You're Breaking Up


". . .all eyes remained focused on the dominoes falling over in Europe."

Wednesday's Fed announcement that it would not yet move on interest rates was about as much of a surprise as Sandra Bullock's divorce filing. The afternoon markets greeted the decision with nary a twitch as all eyes remained focused on the dominoes that are apparently falling over in Europe. The USD headed lower this morning, but it was said to be down mainly on account of the euro climbing back above 1.325 following soothing words of the IMF.

With Greece going viral and ratings agencies falling all over themselves to rearrange the rating alphabet soup for other countries (Spain was yesterday's victim), investors are bailing out of the European common currency at a fast and furious pace.

No surprise then that all eyes remain on the Greek situation for yet another day and another week. Gold fund managers at Phoenix boldly proclaim (also no surprise) that gold's moon-shot to 'over $1,500' is just around the corner. Unless, of course, a collapse of this type once again ignites an asset liquidation frenzy that could make the 2008 garage sale turn into an estate sale. This radar remains in the 'on' position for such frequent pronouncements by fund managers and mining firm executives.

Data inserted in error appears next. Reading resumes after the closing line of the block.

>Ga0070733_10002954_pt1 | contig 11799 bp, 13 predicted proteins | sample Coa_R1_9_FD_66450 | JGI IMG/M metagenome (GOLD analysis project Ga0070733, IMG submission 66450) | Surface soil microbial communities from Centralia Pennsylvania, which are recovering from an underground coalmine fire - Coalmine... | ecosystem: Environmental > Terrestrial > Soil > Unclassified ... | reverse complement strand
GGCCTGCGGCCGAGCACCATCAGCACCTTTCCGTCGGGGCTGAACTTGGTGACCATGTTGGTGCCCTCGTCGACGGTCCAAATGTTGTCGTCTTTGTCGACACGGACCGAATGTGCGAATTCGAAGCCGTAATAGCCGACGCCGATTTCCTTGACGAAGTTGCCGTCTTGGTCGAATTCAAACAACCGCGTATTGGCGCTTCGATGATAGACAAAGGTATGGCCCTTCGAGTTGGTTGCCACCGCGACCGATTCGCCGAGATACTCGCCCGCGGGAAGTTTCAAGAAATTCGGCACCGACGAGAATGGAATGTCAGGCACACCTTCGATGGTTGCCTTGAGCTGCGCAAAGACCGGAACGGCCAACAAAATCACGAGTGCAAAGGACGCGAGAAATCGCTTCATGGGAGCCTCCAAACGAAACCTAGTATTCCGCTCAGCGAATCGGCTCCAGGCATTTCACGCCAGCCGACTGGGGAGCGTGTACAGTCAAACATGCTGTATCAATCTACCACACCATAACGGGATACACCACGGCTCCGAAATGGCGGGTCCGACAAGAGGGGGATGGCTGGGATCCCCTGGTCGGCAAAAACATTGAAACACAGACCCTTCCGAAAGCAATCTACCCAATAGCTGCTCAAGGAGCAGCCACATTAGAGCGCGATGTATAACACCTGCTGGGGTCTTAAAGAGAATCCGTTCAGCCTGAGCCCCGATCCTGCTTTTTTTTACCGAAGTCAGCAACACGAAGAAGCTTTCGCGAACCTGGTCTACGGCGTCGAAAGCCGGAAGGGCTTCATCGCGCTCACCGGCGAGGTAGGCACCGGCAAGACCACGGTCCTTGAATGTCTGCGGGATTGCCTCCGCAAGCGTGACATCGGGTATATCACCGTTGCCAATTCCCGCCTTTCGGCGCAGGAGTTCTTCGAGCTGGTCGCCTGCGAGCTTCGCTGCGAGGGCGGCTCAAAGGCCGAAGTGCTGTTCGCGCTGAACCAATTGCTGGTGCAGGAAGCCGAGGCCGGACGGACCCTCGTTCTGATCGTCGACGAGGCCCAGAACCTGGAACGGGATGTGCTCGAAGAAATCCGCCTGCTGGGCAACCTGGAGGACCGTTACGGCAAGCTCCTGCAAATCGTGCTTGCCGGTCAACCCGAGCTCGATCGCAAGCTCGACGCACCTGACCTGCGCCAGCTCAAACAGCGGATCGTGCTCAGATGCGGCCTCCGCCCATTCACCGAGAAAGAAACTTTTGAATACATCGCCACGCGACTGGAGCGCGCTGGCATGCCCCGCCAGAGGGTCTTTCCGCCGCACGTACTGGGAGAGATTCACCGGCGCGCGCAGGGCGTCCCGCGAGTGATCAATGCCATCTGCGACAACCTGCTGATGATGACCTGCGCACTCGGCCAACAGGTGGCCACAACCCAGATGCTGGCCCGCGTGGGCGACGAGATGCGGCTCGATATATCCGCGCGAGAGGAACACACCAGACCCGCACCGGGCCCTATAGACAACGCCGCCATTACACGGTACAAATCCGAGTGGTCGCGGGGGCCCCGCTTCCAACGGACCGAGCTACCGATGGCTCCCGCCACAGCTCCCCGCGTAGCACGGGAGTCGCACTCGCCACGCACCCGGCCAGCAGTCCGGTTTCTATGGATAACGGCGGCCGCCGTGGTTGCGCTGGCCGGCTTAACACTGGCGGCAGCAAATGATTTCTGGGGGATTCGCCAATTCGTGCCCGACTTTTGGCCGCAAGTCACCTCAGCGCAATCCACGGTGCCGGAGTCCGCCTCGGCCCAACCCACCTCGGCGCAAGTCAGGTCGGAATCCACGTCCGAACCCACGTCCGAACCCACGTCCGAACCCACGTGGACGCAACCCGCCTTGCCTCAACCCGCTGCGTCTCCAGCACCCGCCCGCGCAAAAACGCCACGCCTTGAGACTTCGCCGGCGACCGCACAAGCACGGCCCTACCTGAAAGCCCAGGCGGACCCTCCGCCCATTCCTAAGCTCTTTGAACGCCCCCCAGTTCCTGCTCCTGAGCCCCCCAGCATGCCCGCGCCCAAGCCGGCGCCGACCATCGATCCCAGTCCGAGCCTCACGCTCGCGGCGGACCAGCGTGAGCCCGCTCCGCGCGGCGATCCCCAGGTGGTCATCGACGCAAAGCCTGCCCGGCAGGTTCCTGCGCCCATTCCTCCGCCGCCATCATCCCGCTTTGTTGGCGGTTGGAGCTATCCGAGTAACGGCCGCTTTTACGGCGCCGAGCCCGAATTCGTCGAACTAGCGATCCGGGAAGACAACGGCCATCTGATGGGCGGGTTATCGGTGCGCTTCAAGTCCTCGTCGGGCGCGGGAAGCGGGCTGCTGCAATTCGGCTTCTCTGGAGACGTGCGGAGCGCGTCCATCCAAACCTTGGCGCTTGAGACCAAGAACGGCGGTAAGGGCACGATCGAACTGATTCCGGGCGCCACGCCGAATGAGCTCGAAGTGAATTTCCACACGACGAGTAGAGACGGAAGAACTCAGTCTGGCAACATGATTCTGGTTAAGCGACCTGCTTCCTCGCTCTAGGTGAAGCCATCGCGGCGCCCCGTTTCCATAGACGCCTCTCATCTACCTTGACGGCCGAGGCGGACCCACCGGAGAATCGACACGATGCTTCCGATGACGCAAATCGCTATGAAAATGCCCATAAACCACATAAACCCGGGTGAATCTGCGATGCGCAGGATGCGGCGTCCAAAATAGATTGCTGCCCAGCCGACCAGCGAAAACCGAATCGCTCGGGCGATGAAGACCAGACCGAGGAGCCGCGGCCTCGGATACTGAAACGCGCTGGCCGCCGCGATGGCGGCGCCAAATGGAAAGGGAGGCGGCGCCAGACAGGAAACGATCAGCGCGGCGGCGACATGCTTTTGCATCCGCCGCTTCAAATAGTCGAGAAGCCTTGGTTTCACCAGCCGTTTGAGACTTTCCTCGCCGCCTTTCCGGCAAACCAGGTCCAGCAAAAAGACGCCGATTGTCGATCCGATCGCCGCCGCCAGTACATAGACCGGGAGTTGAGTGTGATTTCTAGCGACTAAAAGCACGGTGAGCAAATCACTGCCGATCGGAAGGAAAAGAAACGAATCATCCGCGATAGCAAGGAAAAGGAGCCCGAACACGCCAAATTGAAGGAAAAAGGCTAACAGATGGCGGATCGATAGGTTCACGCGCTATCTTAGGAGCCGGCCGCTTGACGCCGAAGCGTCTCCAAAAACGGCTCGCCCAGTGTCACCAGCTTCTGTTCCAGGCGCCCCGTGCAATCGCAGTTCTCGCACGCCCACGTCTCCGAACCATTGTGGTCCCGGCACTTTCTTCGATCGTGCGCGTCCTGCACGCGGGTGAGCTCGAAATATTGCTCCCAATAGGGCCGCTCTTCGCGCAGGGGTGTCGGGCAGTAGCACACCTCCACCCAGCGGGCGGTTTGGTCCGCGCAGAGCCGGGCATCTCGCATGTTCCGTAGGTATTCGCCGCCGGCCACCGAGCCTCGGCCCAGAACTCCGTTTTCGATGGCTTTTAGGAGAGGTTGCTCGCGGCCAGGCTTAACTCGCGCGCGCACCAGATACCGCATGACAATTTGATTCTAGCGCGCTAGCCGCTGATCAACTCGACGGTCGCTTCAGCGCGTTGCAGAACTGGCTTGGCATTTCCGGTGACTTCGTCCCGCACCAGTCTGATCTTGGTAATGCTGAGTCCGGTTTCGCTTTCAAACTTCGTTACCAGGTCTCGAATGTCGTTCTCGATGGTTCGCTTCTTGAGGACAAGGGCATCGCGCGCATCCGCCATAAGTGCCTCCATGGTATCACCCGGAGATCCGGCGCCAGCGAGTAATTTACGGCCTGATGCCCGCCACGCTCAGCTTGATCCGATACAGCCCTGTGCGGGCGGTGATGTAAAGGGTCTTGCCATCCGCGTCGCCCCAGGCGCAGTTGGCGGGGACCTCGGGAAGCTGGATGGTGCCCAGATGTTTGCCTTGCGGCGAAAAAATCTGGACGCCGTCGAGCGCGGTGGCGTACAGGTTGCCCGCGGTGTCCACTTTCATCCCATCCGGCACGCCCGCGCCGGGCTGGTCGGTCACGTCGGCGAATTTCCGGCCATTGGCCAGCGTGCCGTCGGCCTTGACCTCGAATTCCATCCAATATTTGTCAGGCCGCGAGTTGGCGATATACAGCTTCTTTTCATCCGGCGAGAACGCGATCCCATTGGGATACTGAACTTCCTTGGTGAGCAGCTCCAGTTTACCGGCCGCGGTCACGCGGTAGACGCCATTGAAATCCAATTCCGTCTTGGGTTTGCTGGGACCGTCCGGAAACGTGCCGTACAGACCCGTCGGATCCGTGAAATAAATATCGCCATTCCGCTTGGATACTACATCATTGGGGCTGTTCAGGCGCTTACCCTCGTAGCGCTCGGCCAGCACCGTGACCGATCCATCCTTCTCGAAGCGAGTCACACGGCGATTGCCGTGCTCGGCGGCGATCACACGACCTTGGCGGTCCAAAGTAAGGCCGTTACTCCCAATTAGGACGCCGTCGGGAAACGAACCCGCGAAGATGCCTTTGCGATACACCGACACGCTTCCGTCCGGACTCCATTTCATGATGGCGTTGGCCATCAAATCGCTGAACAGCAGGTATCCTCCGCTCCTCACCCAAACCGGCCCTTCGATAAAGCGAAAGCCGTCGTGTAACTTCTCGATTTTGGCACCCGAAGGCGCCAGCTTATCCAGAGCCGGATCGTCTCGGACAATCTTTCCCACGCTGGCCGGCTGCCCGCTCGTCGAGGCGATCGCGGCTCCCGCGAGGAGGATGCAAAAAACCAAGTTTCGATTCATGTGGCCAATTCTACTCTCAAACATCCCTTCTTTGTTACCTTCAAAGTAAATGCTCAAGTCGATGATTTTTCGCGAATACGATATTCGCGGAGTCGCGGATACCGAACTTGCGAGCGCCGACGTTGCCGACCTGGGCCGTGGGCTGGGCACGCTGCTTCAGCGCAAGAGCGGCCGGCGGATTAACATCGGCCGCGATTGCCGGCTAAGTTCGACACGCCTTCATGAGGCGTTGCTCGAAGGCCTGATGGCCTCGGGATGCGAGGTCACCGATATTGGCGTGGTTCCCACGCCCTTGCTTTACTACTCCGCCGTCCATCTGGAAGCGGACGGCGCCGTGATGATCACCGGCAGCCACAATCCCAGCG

Nouriel Roubini goes one step further on the topic of Greece and feels that the potential snowballing of the Greek situation into a full-blown sovereign debt crisis has the possible making of a complete derailment of the nascent global economic recovery. The professor opines that Greece was simply not ready to join the EU (a view that certainly brings into question the exposure to Greece and eventual fate of some other 'PIIGlets,' such as Romania, Bulgaria, and Hungary) and that—at this juncture—it may only reflect the tip of an iceberg of potential defaults.

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